Lupus is a chronic inflammatory disease that can affect various parts of the body, especially the skin, joints, blood, and kidneys. People currently think that lupus is considered an autoimmune disease. Autoimmune means that the body's immune system tries to fight itself, as well as other invaders. "About 500,000 Americans have been diagnosed with lupus; more than 16,000 new cases are reported every year" (Horowitz and Brill 14).
Lupus affects a different variety of people, but is most common in females. Women are nine times more susceptible than men are. Usually lupus occurs in people who are between 20 to 40 years old. While lupus does affect women more, Caucasian females are less likely to develop lupus than Asian, Hispanic, and Native American women. Studies also show that lupus occurs four times more frequently in blacks than in whites.
There is not a certain reason as to how lupus develops, but there are a few studies trying to figure it out. Currently doctors believe that lupus is caused by an irregularity in the body's immune mechanism and/or the breakdown of the body's immune system. What actually happens in lupus is the body's immune system tries to fight off its on protection against sickness. Some experts believe that it does this because of hormones and genetics. Other doctors believe that common viruses, such as the flu, and even stress help to form lupus. Together or separate these factor all seem to contribute to the cause, but scientists have to yet to figure out what role each factor plays. .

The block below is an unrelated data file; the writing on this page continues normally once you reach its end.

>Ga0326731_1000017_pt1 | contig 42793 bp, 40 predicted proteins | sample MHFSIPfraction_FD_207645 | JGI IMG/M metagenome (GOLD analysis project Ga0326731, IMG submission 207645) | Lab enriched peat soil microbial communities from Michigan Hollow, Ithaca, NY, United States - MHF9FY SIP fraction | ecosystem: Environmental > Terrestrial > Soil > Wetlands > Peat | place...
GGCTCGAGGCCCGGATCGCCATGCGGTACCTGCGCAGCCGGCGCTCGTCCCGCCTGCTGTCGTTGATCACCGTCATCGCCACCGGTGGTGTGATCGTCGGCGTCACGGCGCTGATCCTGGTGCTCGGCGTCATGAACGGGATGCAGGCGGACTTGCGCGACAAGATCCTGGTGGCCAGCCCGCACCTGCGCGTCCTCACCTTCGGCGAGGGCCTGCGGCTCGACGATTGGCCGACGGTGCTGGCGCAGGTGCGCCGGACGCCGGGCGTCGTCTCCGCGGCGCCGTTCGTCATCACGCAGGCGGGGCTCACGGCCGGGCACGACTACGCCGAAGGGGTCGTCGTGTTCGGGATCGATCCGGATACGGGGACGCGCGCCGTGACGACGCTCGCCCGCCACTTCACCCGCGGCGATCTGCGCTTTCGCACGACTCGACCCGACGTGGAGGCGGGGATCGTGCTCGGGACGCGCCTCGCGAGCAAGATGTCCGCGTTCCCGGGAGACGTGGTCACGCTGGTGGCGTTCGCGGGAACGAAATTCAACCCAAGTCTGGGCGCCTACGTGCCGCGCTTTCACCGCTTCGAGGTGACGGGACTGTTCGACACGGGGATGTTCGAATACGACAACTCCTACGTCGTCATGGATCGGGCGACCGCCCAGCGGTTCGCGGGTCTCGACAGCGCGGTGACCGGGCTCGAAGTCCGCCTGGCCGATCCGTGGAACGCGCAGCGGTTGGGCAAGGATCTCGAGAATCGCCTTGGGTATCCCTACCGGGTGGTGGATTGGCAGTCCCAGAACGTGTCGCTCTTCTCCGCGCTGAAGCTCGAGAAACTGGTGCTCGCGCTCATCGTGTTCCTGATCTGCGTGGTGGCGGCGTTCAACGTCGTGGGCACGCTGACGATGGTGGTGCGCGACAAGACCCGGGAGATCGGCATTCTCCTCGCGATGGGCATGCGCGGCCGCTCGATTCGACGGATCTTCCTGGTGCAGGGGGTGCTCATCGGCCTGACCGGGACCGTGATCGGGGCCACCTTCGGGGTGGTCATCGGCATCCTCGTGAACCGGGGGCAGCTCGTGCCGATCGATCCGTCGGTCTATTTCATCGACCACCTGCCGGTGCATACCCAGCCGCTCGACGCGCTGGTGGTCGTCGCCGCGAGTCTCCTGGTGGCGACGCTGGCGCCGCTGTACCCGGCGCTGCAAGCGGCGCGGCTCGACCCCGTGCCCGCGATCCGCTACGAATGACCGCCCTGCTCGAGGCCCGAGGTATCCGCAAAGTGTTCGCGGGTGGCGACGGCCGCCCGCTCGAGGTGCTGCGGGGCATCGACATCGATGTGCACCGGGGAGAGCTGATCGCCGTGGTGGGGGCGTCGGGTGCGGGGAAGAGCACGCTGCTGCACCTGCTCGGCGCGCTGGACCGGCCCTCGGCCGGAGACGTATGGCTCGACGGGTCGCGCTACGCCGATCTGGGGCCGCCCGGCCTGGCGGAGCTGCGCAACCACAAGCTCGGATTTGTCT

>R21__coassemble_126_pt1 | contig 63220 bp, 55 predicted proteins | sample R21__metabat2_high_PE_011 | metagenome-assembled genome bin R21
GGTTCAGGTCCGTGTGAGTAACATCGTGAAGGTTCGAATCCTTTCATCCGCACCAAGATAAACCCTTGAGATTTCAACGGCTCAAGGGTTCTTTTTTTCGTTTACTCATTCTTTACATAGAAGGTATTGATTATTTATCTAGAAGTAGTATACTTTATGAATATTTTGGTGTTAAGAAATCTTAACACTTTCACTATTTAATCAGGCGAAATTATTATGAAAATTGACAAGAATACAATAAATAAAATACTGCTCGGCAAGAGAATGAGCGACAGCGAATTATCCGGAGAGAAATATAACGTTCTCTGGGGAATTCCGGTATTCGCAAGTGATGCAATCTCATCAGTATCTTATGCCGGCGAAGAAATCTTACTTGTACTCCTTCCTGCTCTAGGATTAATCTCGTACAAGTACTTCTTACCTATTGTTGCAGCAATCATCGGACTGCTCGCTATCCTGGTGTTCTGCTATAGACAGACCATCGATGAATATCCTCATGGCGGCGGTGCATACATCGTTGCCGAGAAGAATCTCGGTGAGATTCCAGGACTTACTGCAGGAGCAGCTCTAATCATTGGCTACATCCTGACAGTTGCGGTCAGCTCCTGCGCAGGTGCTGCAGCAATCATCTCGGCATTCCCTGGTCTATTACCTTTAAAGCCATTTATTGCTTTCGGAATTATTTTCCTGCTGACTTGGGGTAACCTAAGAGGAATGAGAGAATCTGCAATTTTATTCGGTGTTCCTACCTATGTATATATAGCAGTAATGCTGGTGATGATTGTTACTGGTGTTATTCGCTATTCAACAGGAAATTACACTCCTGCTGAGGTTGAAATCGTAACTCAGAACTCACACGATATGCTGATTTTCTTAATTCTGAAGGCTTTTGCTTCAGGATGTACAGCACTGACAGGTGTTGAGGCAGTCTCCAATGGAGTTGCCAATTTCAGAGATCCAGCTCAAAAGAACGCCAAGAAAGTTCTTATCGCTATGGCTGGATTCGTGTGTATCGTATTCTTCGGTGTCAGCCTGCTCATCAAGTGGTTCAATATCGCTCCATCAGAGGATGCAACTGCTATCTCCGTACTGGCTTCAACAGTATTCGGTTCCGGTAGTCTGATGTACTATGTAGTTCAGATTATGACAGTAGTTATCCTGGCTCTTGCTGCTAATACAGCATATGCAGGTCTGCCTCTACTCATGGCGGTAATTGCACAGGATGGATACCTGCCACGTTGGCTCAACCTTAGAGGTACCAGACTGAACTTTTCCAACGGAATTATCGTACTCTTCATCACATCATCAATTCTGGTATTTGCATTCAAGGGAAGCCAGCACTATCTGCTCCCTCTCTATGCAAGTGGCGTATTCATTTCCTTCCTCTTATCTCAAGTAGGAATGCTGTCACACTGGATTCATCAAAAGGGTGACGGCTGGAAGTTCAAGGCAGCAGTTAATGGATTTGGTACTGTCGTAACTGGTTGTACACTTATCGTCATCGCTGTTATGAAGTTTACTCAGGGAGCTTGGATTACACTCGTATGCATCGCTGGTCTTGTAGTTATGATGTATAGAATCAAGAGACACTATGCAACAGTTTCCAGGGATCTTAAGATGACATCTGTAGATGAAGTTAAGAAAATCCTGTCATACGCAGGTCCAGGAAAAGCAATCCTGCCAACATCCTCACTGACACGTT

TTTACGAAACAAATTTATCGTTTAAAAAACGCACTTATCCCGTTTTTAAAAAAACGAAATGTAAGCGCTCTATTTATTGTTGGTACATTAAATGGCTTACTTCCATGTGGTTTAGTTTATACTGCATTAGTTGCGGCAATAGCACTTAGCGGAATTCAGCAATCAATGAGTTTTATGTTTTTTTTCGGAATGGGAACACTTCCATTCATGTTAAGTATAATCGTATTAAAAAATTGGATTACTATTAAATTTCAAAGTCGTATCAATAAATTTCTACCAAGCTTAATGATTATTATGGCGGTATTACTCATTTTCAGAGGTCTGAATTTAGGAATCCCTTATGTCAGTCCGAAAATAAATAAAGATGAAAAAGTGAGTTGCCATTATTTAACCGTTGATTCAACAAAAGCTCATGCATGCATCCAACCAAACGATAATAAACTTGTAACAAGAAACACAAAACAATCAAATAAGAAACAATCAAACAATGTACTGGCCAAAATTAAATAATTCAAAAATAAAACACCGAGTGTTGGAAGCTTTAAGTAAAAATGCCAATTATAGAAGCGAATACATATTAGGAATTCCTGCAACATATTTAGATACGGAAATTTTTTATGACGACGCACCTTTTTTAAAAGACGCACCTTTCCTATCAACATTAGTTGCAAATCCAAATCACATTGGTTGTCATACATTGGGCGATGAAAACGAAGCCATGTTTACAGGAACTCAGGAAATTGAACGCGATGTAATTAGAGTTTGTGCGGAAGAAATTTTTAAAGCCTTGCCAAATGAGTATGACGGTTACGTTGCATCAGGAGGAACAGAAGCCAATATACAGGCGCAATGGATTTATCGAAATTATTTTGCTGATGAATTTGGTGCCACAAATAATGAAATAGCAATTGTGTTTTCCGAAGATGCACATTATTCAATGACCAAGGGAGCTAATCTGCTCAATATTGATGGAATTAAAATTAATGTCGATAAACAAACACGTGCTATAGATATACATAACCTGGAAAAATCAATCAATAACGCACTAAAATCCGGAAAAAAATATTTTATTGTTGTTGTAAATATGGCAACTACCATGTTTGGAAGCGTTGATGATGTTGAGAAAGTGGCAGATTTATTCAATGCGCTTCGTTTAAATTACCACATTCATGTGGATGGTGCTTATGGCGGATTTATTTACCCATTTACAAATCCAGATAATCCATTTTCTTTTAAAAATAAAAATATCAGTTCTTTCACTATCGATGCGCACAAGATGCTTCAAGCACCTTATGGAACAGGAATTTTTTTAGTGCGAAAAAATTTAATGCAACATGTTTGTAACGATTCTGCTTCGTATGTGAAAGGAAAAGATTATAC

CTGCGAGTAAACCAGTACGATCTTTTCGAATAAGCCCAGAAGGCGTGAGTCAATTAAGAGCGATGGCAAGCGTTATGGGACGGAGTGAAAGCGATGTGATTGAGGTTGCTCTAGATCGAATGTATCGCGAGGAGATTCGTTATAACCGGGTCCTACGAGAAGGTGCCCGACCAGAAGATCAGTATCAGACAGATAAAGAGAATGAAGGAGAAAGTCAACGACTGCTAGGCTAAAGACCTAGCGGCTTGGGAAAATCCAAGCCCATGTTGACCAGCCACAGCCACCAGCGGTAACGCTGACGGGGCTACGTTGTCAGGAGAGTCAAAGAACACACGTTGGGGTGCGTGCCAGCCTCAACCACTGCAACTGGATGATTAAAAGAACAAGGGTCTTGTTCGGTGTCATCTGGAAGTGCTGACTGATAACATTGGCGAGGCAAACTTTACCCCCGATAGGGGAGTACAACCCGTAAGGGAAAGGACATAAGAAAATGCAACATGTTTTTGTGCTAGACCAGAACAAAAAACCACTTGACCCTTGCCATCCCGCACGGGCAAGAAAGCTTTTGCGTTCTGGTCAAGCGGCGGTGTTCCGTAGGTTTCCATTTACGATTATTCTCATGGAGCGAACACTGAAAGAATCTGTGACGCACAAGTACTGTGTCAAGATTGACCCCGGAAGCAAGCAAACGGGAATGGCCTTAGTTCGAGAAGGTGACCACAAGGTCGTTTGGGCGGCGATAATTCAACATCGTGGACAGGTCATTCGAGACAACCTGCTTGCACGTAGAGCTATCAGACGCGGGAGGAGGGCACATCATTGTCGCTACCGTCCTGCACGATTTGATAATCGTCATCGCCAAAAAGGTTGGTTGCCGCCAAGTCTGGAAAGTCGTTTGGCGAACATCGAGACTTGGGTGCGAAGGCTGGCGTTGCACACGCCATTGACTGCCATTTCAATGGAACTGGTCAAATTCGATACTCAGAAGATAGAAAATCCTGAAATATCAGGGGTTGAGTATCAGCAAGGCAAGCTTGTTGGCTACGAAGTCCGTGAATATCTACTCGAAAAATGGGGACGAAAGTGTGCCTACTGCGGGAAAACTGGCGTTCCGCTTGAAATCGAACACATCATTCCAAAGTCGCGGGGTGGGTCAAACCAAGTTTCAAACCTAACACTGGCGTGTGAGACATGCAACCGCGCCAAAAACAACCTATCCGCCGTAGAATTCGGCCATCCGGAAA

There are four different types of lupus: Lupus Erythematosus (LE), Lupus Vulgaris, Neonatal Lupus, and Subacute Cutaneous Lupus Erythematosus (SCLE). Lupus Erythematosus as two different areas, which are Discoid LE and Systemic LE. Discoid LE is the skin form, while Systemic LE is the internal form. Lupus Vulgaris is actually tuberculosis of the skin, while Neonatal Lupus is a rare type of lupus that affects newborn infants.